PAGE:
She takes some drugs and goes to Dover, planning to escape the country? Or contemplate the modernisation of England?
Manchester in ’80s era England wasn’t exactly a great place to live. Quite the opposite.
In fact, the allure of The Stone Roses for many was they offered life-affirming music despite the poverty and decay that generation faced under Thatcher.
So for us it’s a song about escape. Leaving behind poverty and working class hopelessness—there is a way out, one way or another.
Our favourite song from the band? Yes. But then there are many other classics to pick from, too. Manchester’s finest, we say!
Rehearsals for the band in Lancaster on 08/06/1989 show the four members absolutely riffing off an unexpected rise to national stardom. They were on a mission.
And this is a perfect example why The Stone Roses were so special at their peak.
Brown sounding fabulous, John Squire on form, Mani fitting in effortlessly, and a genius drummer almost dominating the show with his singing and rhythm skills.
Although Ian had been smoking all day so sounds like crap at the ’89 Blackpool gig, the band’s musical abilities are nonetheless on full show.
It’s a punkier version here, but it shows off the effectiveness of the outro and how thrilling the band’s live performances were at their peak.
Particularly noticeable is the sheer physical effort of Reni’s drumming, which you can hear in the thunderous climax. On a three-piece kit he’s going ballistic.
Better live versions exist, particularly from the legendary Glasgow Green gig in 1990. But for its impact and punchiness, we like the Blackpool effort.
On other recordings around the time, Reni’s backing vocals that really help lift the song.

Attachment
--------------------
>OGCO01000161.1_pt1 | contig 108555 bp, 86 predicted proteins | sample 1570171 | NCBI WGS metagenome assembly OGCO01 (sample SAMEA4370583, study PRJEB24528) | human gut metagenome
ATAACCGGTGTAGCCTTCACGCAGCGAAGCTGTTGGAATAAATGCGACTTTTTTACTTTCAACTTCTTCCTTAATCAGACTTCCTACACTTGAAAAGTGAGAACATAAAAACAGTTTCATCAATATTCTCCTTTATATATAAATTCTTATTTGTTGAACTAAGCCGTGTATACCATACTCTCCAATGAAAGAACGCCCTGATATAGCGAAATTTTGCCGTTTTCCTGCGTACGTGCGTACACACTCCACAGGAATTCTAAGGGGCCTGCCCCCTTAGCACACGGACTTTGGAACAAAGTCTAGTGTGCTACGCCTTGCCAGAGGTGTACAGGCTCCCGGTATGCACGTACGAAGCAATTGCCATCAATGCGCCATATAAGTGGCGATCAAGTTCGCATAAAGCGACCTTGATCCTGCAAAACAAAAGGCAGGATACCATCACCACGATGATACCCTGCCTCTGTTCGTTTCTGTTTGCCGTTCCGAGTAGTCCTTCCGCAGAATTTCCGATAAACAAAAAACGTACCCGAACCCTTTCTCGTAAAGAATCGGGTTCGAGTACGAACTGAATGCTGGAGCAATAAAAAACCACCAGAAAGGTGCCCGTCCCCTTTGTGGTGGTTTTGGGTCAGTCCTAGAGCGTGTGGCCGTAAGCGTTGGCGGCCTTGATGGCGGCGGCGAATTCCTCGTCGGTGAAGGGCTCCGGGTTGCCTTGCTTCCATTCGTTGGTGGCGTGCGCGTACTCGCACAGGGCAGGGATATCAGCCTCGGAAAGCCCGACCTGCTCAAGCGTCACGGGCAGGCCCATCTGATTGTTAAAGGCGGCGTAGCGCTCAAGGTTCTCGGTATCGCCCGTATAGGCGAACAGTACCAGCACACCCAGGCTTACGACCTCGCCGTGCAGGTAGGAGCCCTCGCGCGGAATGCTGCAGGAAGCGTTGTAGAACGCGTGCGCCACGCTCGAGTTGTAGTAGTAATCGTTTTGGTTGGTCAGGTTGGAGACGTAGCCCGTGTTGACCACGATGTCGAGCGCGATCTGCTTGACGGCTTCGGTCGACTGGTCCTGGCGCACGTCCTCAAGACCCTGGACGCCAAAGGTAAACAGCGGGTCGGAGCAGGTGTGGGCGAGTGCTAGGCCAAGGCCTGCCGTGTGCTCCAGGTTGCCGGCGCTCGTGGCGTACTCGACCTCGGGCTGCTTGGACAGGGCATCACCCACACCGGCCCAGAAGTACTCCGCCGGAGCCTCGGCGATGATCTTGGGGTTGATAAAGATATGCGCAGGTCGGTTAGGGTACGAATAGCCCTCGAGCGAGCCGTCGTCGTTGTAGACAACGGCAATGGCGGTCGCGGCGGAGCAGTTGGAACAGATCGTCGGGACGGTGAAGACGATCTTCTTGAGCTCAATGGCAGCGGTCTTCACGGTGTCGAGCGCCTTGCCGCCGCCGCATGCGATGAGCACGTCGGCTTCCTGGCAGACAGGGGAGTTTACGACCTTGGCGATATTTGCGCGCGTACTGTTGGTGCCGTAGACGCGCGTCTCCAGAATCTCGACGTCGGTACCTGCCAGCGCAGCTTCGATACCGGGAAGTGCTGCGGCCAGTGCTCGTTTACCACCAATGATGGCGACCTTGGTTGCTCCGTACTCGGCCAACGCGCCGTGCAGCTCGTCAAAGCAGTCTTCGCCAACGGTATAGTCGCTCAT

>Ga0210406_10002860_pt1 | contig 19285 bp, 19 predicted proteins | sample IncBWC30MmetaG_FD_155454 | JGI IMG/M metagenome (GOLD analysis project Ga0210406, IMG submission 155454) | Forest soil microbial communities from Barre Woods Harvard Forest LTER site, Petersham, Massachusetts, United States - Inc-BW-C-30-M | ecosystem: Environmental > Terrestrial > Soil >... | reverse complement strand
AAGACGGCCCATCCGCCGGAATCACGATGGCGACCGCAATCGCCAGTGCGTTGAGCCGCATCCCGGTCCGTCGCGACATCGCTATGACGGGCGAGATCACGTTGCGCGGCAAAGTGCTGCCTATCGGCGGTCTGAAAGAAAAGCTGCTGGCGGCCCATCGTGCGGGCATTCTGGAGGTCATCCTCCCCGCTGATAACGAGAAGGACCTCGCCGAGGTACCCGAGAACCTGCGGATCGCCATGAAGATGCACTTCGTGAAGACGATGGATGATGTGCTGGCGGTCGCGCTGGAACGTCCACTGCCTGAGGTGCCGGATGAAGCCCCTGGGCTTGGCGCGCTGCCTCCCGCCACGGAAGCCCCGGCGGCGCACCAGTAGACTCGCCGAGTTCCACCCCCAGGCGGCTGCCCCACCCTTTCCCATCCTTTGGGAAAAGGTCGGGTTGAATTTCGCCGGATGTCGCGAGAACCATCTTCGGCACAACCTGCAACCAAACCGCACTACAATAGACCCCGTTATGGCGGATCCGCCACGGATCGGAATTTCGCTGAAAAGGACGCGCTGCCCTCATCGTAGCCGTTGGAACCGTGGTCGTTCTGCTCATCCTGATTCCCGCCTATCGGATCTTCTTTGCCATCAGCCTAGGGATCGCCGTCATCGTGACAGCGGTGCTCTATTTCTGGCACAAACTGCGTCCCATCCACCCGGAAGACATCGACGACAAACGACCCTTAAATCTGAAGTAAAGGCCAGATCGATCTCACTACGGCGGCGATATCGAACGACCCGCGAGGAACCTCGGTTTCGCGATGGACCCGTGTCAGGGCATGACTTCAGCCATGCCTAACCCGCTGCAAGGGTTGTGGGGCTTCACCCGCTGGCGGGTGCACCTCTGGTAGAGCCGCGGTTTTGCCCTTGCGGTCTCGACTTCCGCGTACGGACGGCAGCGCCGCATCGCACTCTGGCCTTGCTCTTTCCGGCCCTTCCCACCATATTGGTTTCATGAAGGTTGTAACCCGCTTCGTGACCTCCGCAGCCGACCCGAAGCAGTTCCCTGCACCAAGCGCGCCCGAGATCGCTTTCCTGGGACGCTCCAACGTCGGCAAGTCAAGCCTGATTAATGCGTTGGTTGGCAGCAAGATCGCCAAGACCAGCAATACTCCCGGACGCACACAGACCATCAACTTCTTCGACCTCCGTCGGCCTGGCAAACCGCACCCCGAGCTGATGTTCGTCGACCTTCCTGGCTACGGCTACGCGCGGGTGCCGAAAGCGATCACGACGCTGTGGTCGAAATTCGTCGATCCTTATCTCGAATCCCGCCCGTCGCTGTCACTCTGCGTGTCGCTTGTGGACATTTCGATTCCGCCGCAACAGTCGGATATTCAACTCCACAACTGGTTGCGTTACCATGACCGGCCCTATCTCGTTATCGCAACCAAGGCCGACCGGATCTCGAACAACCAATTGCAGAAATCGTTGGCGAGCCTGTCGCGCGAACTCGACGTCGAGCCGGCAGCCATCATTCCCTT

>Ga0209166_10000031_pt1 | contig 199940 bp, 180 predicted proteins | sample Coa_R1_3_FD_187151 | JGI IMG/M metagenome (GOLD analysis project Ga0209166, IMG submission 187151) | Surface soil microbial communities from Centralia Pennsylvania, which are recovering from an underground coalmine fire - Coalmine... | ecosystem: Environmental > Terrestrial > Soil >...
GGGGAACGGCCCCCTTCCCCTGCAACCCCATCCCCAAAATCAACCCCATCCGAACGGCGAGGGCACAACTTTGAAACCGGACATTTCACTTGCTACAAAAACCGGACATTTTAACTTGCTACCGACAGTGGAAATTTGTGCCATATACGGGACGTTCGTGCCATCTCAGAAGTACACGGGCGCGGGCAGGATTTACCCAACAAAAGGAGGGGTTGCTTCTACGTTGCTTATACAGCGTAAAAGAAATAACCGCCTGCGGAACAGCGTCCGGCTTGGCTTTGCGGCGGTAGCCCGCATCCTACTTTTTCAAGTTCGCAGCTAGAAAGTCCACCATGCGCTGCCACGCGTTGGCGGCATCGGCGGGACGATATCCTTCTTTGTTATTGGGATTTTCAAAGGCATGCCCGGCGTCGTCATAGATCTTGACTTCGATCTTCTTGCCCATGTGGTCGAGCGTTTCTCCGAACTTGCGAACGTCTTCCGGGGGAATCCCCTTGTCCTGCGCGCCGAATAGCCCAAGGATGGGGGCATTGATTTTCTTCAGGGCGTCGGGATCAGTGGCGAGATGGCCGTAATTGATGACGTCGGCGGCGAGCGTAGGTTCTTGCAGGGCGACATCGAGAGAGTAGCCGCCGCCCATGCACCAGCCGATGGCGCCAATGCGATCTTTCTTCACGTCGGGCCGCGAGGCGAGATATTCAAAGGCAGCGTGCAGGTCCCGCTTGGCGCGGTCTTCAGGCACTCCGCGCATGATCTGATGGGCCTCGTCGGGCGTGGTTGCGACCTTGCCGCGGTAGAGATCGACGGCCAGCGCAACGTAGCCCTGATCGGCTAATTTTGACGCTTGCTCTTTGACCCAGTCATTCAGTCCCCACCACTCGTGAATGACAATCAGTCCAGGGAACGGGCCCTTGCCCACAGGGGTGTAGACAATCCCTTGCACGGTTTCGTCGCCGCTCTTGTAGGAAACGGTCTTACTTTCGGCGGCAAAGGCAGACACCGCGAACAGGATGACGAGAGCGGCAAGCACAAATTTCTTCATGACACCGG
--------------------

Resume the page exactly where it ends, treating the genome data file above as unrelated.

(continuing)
These recordings make us think of an NME journalist’s comments about the drummer following a live show in Amsterdam.
"Drummer Reni is magnificent. In Amsterdam, I’d watched him soundcheck for an hour on his own, slapping 17 shades of shining shite out of his kit for the sheer unbridled joy of playing."
Heading over to Tokyo for show on the 10th October, 1989, the take on Waterfall is again quite punchy and punky.
The Stone Roses were very much The Who with their live performances.
With the studio albums polished and magnificent (and that does include some of the best bits from Second Coming).
But their live performances were a different beast entirely. And whilst Brown’s vocals could be a bit all over the place, his stage presence never did falter.
At their collective peak, the band was indeed magnificent. All four members working in unison to deliver this work of genius.
Don’t Stop—Reversing Waterfall
On a final note, the band had a habit of taking their songs and then reversing them. They found they could add lyrics over that and have another great track!
Don’t Stop is one such example. It’s Waterfall reversed, with Brown’s cryptic lyrics added over the top for excellent effect.
We like this one a lot, too, it plays right after Waterfall on the acclaimed debut album.